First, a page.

"(2) The term `a party to a reorganization' includes a corporation resulting from a reorganization and includes both corporations in the case of an acquisition by one corporation of at least a majority of the voting stock and at least a majority of the total number of shares of all other classes of stock of another corporation." 26 USCA § 2112 (i) (1, 2).

The transactions entered into reflect the absorption of the Winston-Dear Company by the taxpayer. To achieve this the taxpayer exchanged a part of its stock for the outstanding stock of the Winston-Dear Company and acquired all of the assets and assumed all of the liabilities of the Winston-Dear Company. The stockholders of the transferor corporation to whom the taxpayer's stock was distributed retained a continuing interest in the business, now proceeding under a modified corporate form. Mergers or consolidations contemplate that the interests of the stockholders shall be retained in the surviving or newly created corporation. Prairie Oil & Gas Co. v. Motter (C. C. A. 10) 66 F.(2d) 309; C. H. Mead Coal Co. v. Commissioner (C. C. A. 4) 72 F.(2d) 22; Cortland Specialty Co. v. Commissioner (C. C. A. 2) 60 F.(2d) 937, 939; Pinellas Ice & Cold Storage Co. v. Commissioner, 287 U.S. 462, 53 S. Ct. 257, 77 L. Ed. 428. See, also, Von Weise v. Commissioner (C. C. A.) 69 F.(2d) 439. In Cortland Specialty Co. v. Commissioner, supra, the court said:

"Reorganization is defined in subdivision (h) (1) (A) [26 USCA § 934 (h) (1) (A)], as including `a merger or consolidation.' A merger ordinarily is an absorption by one corporation of the properties and franchises of another whose stock it has acquired. The merged corporation ceases to exist, and the merging corporation alone survives. A consolidation involves a dissolution of the companies consolidating and a transfer of corporate assets and franchises to a new company. In each case interests of the stockholders and creditors of any company which disappears remain and are retained against the surviving or newly created company."

And further: "In defining `reorganization,' section 203 of the Revenue Act [26 USCA § 934] gives the widest room for all kinds of changes in corporate structure, but does not abandon the primary requisite that there must be some continuity of interest on the part of the transferor corporation or its stockholders in order to secure exemption. Reorganization presupposes continuance of business under modified corporate forms."

The transaction involved here was in fact a merger of the two corporations within the intent and purpose of section 112 of the Revenue Act of 1928 (26 USCA § 2112); the stock of the taxpayer taking the place of the stock of the merged corporation. Although a change in corporate structure was effected, the interests of stockholders and creditors in the new form were continued. Under the statute a gain derived by stockholders in an exchange of stock upon reorganization is not recognized for tax purposes. Although the surviving corporation (Winston Bros. Company) was one of the stockholders in the merged corporation and received in the exchange upon reorganization a part of its own stock, the character of the reorganization thus effected was not altered or destroyed. If the transaction was in effect an exchange of stock for stock in carrying out a plan of reorganization, it follows that the taxpayer was equally entitled with other stockholders to claim an exemption from tax upon the profit incidental to the exchange under section 112 (b) (3), 26 USCA § 2112 (b) (3).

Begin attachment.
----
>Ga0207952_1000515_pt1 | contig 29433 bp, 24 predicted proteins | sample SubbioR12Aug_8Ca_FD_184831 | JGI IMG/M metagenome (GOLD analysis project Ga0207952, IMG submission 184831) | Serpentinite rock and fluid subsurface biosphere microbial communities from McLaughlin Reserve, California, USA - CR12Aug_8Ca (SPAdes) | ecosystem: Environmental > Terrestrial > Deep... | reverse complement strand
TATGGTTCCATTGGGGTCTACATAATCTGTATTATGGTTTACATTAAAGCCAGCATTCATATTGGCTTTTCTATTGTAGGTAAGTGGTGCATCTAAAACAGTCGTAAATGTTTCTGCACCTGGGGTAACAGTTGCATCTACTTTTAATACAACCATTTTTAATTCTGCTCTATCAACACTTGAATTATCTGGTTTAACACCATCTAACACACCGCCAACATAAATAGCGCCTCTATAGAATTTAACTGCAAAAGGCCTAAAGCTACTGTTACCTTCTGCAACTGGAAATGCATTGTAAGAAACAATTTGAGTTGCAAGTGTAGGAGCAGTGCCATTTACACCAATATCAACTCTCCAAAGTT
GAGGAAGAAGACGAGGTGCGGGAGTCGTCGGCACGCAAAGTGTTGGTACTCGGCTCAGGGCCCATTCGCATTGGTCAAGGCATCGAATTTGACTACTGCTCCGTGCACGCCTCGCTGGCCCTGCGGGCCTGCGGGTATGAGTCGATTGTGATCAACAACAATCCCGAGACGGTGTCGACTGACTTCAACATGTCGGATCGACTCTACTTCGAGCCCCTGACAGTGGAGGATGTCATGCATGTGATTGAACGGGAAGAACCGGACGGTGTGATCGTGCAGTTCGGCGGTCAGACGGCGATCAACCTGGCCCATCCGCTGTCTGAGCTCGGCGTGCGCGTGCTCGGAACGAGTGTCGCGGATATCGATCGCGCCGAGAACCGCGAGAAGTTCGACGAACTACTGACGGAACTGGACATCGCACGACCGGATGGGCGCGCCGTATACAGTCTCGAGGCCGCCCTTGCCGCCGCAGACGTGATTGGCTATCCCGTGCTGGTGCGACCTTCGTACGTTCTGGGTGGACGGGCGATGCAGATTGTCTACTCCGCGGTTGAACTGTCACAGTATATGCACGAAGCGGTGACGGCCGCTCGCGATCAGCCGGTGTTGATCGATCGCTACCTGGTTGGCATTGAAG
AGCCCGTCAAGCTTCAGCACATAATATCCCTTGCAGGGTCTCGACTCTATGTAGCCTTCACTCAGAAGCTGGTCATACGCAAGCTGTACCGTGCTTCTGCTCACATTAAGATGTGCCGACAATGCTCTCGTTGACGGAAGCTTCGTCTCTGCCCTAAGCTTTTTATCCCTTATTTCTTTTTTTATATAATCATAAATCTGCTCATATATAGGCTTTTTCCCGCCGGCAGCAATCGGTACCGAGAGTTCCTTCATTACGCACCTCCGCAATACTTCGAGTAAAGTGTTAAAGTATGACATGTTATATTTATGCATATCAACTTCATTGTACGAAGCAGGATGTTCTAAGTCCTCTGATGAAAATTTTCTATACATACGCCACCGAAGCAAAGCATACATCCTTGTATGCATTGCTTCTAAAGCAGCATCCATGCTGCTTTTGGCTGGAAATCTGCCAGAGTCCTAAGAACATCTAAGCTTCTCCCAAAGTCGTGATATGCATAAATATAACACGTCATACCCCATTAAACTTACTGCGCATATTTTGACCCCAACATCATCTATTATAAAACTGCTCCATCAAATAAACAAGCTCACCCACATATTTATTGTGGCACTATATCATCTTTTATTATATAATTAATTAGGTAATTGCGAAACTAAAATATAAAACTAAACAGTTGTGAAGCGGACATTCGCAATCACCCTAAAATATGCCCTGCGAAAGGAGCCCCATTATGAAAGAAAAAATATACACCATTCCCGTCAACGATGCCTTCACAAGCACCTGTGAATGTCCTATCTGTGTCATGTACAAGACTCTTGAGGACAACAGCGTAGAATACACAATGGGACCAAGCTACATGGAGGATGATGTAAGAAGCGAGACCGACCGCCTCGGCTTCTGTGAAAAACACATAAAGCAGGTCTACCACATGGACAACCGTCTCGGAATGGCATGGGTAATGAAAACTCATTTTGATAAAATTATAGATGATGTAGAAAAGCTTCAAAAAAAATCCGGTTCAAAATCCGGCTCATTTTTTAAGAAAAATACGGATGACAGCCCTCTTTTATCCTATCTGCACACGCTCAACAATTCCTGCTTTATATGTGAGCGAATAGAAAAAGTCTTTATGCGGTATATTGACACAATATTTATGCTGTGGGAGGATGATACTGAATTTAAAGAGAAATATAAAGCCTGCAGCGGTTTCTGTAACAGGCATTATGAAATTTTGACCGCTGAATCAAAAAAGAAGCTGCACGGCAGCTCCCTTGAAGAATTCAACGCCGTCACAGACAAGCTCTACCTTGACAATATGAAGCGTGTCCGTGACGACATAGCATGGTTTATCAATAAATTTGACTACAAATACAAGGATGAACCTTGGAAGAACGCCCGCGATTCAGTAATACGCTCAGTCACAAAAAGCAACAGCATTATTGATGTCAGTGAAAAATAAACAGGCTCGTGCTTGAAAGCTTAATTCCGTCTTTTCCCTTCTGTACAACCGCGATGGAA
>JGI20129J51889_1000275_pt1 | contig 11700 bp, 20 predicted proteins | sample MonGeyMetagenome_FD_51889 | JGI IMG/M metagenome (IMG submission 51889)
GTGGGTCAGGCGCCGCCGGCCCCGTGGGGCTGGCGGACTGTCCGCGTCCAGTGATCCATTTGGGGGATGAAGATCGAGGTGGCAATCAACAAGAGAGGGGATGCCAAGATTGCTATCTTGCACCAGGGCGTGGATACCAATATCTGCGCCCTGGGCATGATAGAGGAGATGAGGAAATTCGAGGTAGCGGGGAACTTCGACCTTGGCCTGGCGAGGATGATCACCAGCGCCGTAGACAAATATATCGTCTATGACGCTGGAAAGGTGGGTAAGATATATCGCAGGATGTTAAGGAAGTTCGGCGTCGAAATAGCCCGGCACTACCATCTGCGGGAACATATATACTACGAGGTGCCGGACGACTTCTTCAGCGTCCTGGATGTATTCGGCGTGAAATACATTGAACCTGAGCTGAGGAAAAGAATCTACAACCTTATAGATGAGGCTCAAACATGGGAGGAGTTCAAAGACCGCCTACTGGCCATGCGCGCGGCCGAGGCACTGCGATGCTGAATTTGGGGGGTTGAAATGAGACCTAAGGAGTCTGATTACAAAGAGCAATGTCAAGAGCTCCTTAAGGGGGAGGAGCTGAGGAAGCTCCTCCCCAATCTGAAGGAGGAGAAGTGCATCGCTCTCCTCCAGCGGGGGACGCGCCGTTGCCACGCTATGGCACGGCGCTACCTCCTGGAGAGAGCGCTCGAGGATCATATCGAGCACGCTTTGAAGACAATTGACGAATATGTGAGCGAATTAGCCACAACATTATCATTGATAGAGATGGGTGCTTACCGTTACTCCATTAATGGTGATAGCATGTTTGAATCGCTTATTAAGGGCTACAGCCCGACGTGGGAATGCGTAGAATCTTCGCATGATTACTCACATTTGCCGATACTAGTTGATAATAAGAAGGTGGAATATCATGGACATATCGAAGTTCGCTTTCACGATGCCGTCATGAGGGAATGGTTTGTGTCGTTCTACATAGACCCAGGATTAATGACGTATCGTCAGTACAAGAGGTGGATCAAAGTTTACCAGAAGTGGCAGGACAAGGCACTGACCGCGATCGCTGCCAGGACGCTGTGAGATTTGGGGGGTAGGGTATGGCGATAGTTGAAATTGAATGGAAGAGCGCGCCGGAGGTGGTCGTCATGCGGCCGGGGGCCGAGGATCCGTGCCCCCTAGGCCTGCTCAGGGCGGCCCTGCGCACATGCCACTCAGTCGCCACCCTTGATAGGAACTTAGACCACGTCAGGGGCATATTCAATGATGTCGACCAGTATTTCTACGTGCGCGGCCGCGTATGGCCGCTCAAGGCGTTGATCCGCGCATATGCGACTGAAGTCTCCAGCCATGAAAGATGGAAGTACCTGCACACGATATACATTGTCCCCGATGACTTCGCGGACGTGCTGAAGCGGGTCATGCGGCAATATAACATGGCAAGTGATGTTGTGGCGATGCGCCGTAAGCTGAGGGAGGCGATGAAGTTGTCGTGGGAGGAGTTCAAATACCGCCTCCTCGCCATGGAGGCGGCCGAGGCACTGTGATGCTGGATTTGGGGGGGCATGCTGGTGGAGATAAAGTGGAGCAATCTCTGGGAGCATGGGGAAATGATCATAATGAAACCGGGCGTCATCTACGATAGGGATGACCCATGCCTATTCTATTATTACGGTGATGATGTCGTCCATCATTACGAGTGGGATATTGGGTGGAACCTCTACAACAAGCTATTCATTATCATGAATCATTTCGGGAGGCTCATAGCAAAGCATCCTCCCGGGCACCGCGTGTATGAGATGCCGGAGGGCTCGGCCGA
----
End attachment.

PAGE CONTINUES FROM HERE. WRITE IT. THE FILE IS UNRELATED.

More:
The legitimate business purpose sought to be attained by the modification of the corporate structure distinguishes this case from Gregory v. Helvering, 293 U.S. 465, 55 S. Ct. 266, 79 L. Ed. ___, decided January 7, 1935, involving a reorganization condemned by the court as a "mere device which put on the form of a corporate reorganization as a disguise for concealing its real character." The undertaking here was germane to the successful conduct of the business, and in accomplishing its legitimate business purposes it effected a continuance of the interests of stockholders of the transferor corporation in the surviving corporation. We think the transaction comes within the exemption provided in section 112 (b) (3) of the Revenue Act of 1928, and no gain should be recognized.

The decision of the Board of Tax Appeals is affirmed.